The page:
If you’re not familiar with Randy, the organization he founded (Stray Rescue), the book about him (The Man Who Talks to Dogs) or the book he wrote about Quentin who escaped the gas chamber (Quentin the Miracle Dog) then let me be the first to introduce him to you. He’s done all these things and more. He’s done it all to put the spotlight on the forgotten and abandoned among our furfriends. Randy has received numerous accolades by the animal rescue community; far too many to mention here. Randy is NOT the kind of person who looks for fame but he is the kind of person who stands up for stray and feral dogs when the times require it. And the times require it now.
For a little more background on Randy let me put you on to a recent article in the Christian Science Monitor about Randy’s efforts and the efforts of those who are inspired by and work with him rescuing stray and feral dogs out of one of the poorest areas in the Midwest, if not the country, East St. Louis, Illinois. He risks his life every day to save dogs who have never known human compassion, and he has been doing this for years.
Last week, Randy made time to let me visit with him at one of the Stray Rescue shelters in St. Louis. As you might expect, Randy had a lot to say and I wasn’t going to stop him until he got tired of talking. The combination made for a lengthy interview so I’m cutting it up into a number of segments. Please check back each day for the next installment of the interview.
I hope you enjoy meeting this true animal friend via the blog as much as I enjoyed meeting him in person.
RG: Well when I was a kid I grew up in a home that had a real loving mother but an abusive father so my sister and I grew up in Washington DC and my sister and I would always bring strays home that I saw. That was the one time that my father was nice. Which was odd. He seemed to love the animals. When my dad was acting up a bit I remember stealing bowls of tuna fish, I remember doing this at five, and climbing down in the sewer and just sitting with all the cats and feeding them. Poor cats; I probably gave them all diarrhea.
JW: Lets go to one of these times.
RG: One that stands out in my mind is an Irish setter that my sister and I rescued. I was probably seven, eight years old and my sister was about ten then. We had a snow storm and we had about two feet of snow. At the time, the city wasn’t as developed as it is now and there were pockets of woods, and there was a pocket of a wooded area and a dog looked frozen in the snow. We thought he was probably dead and I’m touching him and hes not really reacting. My sister and I carry him back to the house. It wasn’t an easy carry. It was probably a good mile. My father was there and got a good fire going, put blankets on him and we realized he was starving to death but he might make it. We took him to the vet. I had him for eighteen years.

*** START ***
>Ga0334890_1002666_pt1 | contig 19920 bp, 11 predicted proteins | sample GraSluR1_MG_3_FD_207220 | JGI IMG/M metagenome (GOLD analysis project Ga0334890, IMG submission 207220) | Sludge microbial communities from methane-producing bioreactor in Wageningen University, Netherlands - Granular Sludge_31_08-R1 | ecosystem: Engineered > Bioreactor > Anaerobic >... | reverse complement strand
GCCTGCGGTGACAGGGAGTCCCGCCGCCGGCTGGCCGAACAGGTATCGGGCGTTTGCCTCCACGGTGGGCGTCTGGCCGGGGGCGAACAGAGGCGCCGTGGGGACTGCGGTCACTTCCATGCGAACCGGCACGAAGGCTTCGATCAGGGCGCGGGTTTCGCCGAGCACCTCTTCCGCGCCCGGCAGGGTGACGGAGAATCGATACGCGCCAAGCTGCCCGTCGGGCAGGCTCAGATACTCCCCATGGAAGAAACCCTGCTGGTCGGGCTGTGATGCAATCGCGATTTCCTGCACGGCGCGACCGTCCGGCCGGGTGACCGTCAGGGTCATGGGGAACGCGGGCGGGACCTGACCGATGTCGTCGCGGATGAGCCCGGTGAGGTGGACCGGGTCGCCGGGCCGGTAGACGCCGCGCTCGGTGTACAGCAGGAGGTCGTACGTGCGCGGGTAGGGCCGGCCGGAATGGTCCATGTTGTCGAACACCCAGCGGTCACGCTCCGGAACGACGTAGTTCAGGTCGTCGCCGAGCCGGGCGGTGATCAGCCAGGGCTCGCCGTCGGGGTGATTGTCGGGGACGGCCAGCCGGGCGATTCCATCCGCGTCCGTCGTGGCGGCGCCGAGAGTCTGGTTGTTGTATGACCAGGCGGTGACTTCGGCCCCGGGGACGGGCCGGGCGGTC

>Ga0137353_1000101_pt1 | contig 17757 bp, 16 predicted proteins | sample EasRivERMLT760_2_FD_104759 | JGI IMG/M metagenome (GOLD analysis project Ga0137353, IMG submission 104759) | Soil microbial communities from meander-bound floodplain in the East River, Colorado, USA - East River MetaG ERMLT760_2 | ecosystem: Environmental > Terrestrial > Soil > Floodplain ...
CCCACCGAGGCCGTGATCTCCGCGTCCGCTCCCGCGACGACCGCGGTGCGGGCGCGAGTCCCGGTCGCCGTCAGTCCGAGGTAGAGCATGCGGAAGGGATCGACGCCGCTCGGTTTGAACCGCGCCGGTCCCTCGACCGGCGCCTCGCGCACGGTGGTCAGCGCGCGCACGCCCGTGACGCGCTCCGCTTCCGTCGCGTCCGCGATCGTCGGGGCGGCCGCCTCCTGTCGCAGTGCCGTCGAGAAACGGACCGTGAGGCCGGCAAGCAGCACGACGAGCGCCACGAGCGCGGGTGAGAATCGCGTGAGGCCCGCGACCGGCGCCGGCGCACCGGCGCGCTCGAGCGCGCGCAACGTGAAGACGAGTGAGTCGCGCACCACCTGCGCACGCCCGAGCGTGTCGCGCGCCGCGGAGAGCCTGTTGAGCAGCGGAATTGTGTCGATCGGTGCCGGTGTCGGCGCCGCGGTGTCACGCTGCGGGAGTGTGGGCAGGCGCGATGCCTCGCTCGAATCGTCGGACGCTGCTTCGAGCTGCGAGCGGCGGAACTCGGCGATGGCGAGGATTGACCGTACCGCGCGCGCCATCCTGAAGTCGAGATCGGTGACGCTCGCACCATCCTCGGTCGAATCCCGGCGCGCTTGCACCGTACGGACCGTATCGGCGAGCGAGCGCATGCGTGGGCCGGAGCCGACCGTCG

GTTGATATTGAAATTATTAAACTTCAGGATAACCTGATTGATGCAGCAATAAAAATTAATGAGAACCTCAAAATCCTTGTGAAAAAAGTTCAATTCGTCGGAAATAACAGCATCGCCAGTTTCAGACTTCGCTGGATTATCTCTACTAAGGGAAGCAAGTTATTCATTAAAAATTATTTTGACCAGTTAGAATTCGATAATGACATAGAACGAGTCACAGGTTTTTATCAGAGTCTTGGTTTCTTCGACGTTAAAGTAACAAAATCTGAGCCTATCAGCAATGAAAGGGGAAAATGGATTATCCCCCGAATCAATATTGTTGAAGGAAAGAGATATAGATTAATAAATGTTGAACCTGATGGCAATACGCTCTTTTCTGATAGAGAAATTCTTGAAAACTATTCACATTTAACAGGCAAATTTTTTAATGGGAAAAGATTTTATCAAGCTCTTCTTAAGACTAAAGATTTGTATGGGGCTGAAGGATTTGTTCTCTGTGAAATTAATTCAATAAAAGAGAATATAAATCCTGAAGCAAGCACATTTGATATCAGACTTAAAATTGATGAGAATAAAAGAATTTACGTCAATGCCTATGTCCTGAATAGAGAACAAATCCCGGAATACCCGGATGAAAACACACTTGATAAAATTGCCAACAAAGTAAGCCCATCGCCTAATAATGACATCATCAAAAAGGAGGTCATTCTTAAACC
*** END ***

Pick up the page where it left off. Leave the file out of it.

JW: Lets stay right here. At one point you realize he might make it. What do you see?
RG: In a childs mind, oh he might make it. I hope hes nobody’s dog so we can keep him.” As a child that went straight through my mind right away. The other thing too, it made me at a young age it made me understand how innocent dogs are. I saw myself in him.
I saw the pain, the fear. Then I saw that he suffered. I empathized with him at that age. I think that was my big lesson in empathy. I understood him.
JW: As you see him at this time. You’re realizing you’re seeing that same pain and fear. What does that do for you to be able to help him recover?
RG: A bond. It produced a bond that I never experienced before in my life and I think most dog lovers, dog guardians understand that bond really well. Hes more than mans best friend. He was my best friend.
JW: How does that make you feel that you can help him?
RG: I get told all the time, Randy, you’re so wonderful what you do,” and I don’t think people understand that the reward I get from doing this. Its not pure unselfishness. It feeds my soul.
JW: Tell me about that.
RG: I know if it wasn’t for the dogs the rescue work that I would be a lost soul out there. Its what makes me tick. Its what makes me feel that I have a purpose in life. I feel like I’m making a difference. All my self-esteem comes from these guys. I’m not Mother Theresa, that’s for sure. I just love what I do. I feel really blessed. I never thought in a million years that it would turn into an organization, shelters, books and radio and all that stuff. I’m really shy. I just got used to being the dog guy to promote the cause but in real life I’m still a recluse and prefer to be with my six dogs at home.
Check back tomorrow for more of the interview with Randy Grim.
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